Table 2: Phenotypic characterization of MMECs
% of positive cells
95 ± 10
84 ± 13
60 ± 20
82 ± 17
85 ± 19
41 ± 6
92 ± 15
15 ± 3
95 ± 18
45 ± 7
Absolute real-time PCR (RT-PCR)
RNA from MMECs, MGECs, normal ECs was extracted using Rneasy mini kit (Qiagen, Hilden, Germany). First strand cDNA was synthesized using random hexamers and transcriptor first strand cDNA kit (Roche, Molecular Biochemicals, Mannheim, Germany). Absolute RT-PCR was carried out using Taqman assay (Perkin-Elmer–Applied Biosystems, Massachusetts USA) in the Lightcycler 480 II (Roche). For the analysis of RYK, VEGF and FLNA mRNAs, SYBR Green I Master (Roche Applied Science) were used respectively, following the manufacturer’s instructions. Cycling conditions and primers are listed in Supplemental Experimental Methods.
Western blot (WB) and immunofluorescence-confocal laser scanning microscopy (IF)
Total protein lysates (80 μg) from MMECs, MGECs and normal ECs were blotted using 8% to 12% acrylamide gels, transferred to a polyvinylidene difluoride (PVDF) membrane; membranes were blocked with 5% non-fat dry milk in phosphate buffer saline (PBS) and incubated with primary antibodies for EphA3 (Abcam, Cambridge, UK) or for FLNA (Chemi-Con Corp., Nuremberg, Germany) and anti-β-actin (Sigma-Aldrich, St. Louis, MO, USA) overnight at 4°C. The membranes were then washed, incubated with appropriate horseradish peroxidase-conjugated secondary antibody (Cell Signaling Technology, Inc. Danvers, MA, USA). Immunoreactive bands were detected with enhanced chemiluminescence (Immun-Star HPR luminol, BioRad laboratories, USA) and ChemiDOC XRS system (BioRad, Segrate (MI), Italy), and quantified as optical density (OD) units by the Image Lab software (BioRad)
For confocal microscopy, 5×103 MMECs, MGECs and normal ECs were cultured on fibronectin-coated chamber slides (LabTek, Nalge Nunc International, Naperville, IL, USA), fixed with paraformaldehyde, (Sigma Chemical Co., St. Louis, MO, USA), incubated with the anti-EphA3 antibody (AbCam), then goat anti-mouse Alexa Fluor 488 (Invitrogen, Carlsbad, CA, USA) was added and following washing they were incubated with TO-PRO-3 (Invitrogen). The cells were examined under a Leica TCS SP2 (Leica, Wetzlar, Germany) confocal laser scanning microscope using x63 objective lenses with either 1x or 2x zoom factors. A sequential scan procedure was applied during image acquisition of fluorophore. Confocal images were taken at 100-nm intervals through the z axis of the section. Images from individual optical planes and multiple serial optical sections were analyzed, digitally recorded, and stored as TIFF files using Adobe Photoshop software (Adobe Systems Inc. San Jose, CA, USA). The expression levels were showed as mean of Corrected Total Cell Fluorescence (CTCF) as Integrated Density – (Area of selected cell × Mean fluorescence of background readings).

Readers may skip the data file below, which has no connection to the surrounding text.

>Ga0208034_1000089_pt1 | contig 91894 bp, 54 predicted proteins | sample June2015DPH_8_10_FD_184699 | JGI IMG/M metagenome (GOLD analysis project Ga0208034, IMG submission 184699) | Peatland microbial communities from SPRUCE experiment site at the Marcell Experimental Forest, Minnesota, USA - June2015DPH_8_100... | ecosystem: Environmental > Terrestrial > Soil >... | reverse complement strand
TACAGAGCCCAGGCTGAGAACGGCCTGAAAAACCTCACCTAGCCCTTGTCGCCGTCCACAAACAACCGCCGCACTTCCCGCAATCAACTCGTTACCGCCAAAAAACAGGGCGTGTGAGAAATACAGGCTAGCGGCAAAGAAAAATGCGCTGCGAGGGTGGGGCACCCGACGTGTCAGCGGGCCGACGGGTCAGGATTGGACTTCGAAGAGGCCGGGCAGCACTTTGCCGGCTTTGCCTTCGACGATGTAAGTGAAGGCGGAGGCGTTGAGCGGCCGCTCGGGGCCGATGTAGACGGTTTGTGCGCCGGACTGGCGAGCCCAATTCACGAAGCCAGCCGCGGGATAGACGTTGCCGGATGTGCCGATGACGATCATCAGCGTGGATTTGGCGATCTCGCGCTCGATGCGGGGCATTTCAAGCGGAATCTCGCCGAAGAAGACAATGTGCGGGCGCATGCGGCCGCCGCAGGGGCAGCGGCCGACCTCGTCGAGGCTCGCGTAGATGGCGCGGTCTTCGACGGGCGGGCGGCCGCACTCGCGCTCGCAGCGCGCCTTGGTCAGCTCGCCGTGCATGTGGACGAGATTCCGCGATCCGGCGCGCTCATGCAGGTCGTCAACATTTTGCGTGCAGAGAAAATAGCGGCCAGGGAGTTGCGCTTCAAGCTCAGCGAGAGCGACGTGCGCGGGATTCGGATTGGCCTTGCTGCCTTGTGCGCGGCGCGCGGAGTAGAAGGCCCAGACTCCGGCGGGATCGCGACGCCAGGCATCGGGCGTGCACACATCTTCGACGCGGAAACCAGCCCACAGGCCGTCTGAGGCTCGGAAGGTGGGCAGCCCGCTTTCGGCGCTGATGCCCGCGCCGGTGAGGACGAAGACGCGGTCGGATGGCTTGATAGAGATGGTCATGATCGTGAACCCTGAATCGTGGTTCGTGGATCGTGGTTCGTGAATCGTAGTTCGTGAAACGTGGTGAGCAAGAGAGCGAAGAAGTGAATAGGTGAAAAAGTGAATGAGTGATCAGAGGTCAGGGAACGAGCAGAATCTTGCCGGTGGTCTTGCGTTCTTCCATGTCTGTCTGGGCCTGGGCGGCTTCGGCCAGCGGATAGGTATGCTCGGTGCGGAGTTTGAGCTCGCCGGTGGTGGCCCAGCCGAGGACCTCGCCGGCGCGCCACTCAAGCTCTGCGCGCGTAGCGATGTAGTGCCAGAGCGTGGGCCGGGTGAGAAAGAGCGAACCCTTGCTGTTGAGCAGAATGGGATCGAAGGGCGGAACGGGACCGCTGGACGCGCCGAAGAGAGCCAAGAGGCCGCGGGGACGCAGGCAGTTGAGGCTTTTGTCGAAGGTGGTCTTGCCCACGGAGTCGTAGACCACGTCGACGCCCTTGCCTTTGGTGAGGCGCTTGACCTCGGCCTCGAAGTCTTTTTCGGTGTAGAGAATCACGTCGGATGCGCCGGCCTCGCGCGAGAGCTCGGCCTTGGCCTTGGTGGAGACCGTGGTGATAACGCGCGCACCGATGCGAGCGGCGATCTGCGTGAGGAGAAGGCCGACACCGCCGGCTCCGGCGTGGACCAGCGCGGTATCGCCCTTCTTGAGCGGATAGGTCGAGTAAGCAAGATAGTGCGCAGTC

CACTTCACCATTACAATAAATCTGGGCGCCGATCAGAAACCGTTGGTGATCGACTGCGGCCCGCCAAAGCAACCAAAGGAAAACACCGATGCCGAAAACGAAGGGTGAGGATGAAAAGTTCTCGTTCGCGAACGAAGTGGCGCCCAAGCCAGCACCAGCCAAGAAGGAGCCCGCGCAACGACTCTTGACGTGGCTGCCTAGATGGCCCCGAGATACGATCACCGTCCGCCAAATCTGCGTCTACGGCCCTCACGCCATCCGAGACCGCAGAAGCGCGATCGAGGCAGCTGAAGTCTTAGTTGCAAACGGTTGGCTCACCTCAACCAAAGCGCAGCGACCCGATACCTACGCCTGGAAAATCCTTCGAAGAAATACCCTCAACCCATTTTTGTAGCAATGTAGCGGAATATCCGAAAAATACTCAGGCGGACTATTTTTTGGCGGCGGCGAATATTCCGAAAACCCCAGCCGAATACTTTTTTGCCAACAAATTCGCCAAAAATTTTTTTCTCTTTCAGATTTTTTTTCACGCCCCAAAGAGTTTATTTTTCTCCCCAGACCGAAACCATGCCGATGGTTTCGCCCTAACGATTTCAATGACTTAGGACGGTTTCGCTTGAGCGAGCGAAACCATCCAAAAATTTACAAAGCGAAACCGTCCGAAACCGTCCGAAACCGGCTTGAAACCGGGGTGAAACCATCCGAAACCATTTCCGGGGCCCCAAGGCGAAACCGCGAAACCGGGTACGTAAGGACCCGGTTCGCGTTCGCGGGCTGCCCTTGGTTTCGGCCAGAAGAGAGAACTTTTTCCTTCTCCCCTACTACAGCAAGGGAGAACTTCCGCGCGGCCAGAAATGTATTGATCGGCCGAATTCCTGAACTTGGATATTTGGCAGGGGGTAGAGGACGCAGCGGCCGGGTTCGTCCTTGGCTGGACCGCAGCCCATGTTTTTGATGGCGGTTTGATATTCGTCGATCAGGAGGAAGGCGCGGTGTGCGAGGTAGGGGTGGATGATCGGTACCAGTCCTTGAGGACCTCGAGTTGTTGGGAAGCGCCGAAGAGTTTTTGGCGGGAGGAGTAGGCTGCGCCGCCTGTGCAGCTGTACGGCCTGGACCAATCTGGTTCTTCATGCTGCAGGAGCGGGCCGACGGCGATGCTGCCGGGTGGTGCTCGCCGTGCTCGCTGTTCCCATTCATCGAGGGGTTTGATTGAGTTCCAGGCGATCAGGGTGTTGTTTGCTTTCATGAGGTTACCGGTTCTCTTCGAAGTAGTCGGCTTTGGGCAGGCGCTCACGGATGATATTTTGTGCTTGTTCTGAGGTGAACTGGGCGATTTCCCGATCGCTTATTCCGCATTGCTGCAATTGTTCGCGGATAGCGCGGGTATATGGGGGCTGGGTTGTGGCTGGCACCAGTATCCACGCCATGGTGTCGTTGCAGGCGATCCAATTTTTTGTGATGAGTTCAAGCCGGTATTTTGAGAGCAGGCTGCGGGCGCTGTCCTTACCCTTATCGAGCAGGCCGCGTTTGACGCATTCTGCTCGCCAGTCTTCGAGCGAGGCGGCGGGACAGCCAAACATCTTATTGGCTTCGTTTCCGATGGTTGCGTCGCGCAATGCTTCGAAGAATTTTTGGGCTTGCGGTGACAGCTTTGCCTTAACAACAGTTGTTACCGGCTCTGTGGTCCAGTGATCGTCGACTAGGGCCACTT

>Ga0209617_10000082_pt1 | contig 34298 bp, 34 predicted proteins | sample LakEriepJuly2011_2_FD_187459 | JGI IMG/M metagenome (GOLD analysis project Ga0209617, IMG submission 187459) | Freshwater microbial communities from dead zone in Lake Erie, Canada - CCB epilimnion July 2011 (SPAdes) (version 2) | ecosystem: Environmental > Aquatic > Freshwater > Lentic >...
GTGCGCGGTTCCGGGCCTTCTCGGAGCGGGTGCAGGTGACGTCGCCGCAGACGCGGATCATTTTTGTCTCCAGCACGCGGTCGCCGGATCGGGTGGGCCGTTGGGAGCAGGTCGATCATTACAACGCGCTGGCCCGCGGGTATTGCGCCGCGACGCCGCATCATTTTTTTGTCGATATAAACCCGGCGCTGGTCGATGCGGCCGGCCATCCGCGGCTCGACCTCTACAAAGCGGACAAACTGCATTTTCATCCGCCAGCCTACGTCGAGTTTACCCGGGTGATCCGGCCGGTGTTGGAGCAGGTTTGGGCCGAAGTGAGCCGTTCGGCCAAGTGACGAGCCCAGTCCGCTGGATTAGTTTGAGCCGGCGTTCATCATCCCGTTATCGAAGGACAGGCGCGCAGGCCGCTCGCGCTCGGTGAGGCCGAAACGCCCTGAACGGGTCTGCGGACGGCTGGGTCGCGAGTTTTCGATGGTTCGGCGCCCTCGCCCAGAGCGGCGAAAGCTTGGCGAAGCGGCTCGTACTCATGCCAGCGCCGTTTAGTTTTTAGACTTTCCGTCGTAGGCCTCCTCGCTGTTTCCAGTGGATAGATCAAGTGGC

Fluorescence-activated cell sorting (FACS) analysis and immunohistochemistry
Three × 105 cells/tube were incubated with a phycoerythrin (PE)-labelled anti-CD105 antibody (Beckman Coulter, Brea, CA, USA) in PBS. Cells washed and incubated with anti-EphA3 (AbCam) and isotype matched control antibodies. Fluorescein isothiocyanate (FITC)-anti-mouse IgG was added. At least 50 000 CD105 positive events per sample were analyzed using FACScantoII (Becton Dickinson, San Jose, CA, USA). The expression levels were showed as mean fluorescence intensity (MFI) of the antibody.
Formalin-fixed, 4 μm-thick BM sections of MM patients were stained with anti EphA3-specific monoclonal antibody SL2 (kindly provided by KaloBios Pharmaceuticals, San Francisco, CA, USA) and incubated with HRP conjugated anti-mouse secondary antibody (Dako Envision Plus). Staining was visualized using the liquid 3,3′-diaminobenzidine substrate-chromogen system (DakoCytomation, Carpinteria, CA, USA). Tissue sections were counterstained with Mayer’s hematoxylin solution.
Small interfering RNA (siRNA)
MMECs or MGECs or ECs (4 × 105) were transiently transfected with 5 nM of a pool of EphA3–siRNA or control siRNA (Silencer Selecter siRNA Ambion, Lifetechnologies) or with the transfection reagent alone (Lipofectamine, RNAiMAX siRNA transfection reagent, Lifetechnologies) for 5 days and submitted to the followed functional studies.
Treatment of MMECs with antibodies
MMECs were treated with anti EphA3 monoclonal antibody (chIIIA4 mAb) or an irrelevant Ab at 7.5 μg/ml or with Dulbecco’s Modified Eagle Medium (DMEM; Gibco, Milan, Italy) alone and submitted to the followed functional studies.
Viability and apoptosis
Viability was assessed by (3-(4,5-dimethylthiazol -2-yl)-5-(3-carboxymethoxyphenyl)-2-(4-sulfophenyl)-2H- tetrazolium) MTS assay, while the apoptotic cell rate by incubating treated cells with FITC–annexin V and Propidium iodide (Apoptosis detection kit, Becton Dickinson) followed by analysis on FACScantoII (Becton Dickinson).
One × 104 siRNA MMECs were plated in DMEM on fibronectin-coated 96-well plates in triplicate for 30 min, fixed with 4% paraformaldehyde and quantified by the crystal violet assay at 595 nm in a Microplate Reader (Molecular Devices Corp., Sunnyvale, CA, USA).